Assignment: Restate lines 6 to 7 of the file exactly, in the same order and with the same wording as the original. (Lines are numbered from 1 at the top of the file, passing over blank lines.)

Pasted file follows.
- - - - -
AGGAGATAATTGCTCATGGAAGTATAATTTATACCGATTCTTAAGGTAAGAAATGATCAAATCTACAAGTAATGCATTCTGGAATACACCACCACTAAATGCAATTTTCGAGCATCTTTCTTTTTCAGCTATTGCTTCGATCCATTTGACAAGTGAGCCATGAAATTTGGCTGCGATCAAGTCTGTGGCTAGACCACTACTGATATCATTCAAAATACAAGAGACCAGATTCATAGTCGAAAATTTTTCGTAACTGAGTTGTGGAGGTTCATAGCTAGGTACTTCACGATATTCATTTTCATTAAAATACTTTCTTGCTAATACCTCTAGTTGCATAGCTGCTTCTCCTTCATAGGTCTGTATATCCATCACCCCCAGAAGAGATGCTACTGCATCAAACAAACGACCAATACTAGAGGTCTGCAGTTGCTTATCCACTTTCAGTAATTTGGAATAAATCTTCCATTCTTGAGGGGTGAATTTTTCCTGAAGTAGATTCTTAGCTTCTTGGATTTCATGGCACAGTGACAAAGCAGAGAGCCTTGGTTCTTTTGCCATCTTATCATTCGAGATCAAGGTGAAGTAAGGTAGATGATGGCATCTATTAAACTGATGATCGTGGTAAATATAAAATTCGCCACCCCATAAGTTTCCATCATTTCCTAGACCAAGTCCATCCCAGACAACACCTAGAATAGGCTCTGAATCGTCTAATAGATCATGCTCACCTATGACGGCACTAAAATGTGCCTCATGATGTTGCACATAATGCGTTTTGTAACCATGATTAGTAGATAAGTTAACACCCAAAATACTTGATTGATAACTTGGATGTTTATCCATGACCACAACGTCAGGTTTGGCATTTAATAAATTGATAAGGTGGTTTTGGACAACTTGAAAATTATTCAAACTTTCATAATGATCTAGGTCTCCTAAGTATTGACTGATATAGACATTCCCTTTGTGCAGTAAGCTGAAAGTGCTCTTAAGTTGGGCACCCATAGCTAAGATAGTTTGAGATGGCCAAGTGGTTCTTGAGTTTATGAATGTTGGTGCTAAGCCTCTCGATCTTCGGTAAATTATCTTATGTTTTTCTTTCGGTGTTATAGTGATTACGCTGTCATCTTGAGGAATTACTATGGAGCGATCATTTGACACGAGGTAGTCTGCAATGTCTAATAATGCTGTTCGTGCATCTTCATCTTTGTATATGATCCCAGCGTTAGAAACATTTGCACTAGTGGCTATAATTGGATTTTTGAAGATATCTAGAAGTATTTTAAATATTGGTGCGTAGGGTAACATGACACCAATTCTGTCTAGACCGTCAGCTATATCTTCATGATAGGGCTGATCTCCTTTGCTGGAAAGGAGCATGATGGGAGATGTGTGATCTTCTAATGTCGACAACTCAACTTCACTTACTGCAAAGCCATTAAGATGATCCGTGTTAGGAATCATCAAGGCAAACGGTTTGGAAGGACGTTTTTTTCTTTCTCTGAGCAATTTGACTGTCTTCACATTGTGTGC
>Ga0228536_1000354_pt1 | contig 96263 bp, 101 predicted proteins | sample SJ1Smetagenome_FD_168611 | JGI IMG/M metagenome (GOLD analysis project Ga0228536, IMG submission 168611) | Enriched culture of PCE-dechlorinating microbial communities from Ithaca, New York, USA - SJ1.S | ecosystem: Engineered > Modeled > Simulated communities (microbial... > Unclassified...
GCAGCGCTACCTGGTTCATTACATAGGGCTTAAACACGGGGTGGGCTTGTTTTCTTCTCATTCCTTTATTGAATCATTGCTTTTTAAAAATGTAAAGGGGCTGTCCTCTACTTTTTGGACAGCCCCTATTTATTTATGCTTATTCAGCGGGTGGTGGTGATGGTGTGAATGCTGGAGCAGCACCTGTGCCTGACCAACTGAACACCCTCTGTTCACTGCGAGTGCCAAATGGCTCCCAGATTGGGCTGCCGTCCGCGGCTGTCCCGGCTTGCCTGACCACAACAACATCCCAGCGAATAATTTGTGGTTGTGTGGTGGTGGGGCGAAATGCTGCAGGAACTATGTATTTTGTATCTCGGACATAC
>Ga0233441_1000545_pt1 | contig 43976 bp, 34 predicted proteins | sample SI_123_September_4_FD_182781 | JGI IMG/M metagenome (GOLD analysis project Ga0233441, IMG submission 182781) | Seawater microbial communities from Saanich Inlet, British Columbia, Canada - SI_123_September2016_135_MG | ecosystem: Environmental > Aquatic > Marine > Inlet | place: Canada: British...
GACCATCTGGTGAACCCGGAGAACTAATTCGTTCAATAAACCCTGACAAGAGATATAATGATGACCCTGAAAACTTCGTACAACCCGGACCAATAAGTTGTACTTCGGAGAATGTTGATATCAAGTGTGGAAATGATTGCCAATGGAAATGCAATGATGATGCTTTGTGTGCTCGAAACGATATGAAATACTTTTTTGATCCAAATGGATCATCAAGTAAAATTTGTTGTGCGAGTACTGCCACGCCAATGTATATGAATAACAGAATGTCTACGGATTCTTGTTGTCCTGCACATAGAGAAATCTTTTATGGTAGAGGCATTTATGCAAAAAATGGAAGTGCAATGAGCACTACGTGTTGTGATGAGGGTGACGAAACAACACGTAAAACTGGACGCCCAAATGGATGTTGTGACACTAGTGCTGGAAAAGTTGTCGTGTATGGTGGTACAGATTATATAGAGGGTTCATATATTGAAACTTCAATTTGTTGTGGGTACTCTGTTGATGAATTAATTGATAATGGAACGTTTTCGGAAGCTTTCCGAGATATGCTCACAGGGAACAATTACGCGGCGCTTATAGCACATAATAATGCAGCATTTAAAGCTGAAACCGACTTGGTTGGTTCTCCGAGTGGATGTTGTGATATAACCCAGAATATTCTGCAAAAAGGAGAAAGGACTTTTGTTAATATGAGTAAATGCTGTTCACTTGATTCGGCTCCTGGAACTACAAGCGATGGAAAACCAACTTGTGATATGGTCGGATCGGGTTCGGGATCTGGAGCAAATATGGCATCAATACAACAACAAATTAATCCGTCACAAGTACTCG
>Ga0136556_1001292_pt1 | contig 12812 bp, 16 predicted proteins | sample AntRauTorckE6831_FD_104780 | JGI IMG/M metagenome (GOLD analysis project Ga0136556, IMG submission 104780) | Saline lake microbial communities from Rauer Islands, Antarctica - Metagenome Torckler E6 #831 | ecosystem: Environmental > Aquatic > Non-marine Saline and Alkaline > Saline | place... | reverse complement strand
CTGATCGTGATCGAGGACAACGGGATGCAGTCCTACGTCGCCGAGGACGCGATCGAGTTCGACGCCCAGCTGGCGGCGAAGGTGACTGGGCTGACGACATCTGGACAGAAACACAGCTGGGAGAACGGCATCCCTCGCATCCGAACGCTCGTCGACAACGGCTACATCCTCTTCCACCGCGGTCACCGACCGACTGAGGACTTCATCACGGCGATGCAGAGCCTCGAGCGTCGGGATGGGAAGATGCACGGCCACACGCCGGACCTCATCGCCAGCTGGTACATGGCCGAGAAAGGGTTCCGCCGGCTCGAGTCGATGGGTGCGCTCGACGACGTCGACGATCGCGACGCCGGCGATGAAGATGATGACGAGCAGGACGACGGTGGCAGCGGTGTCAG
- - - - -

>Ga0136556_1001292_pt1 | contig 12812 bp, 16 predicted proteins | sample AntRauTorckE6831_FD_104780 | JGI IMG/M metagenome (GOLD analysis project Ga0136556, IMG submission 104780) | Saline lake microbial communities from Rauer Islands, Antarctica - Metagenome Torckler E6 #831 | ecosystem: Environmental > Aquatic > Non-marine Saline and Alkaline > Saline | place... | reverse complement strand
CTGATCGTGATCGAGGACAACGGGATGCAGTCCTACGTCGCCGAGGACGCGATCGAGTTCGACGCCCAGCTGGCGGCGAAGGTGACTGGGCTGACGACATCTGGACAGAAACACAGCTGGGAGAACGGCATCCCTCGCATCCGAACGCTCGTCGACAACGGCTACATCCTCTTCCACCGCGGTCACCGACCGACTGAGGACTTCATCACGGCGATGCAGAGCCTCGAGCGTCGGGATGGGAAGATGCACGGCCACACGCCGGACCTCATCGCCAGCTGGTACATGGCCGAGAAAGGGTTCCGCCGGCTCGAGTCGATGGGTGCGCTCGACGACGTCGACGATCGCGACGCCGGCGATGAAGATGATGACGAGCAGGACGACGGTGGCAGCGGTGTCAG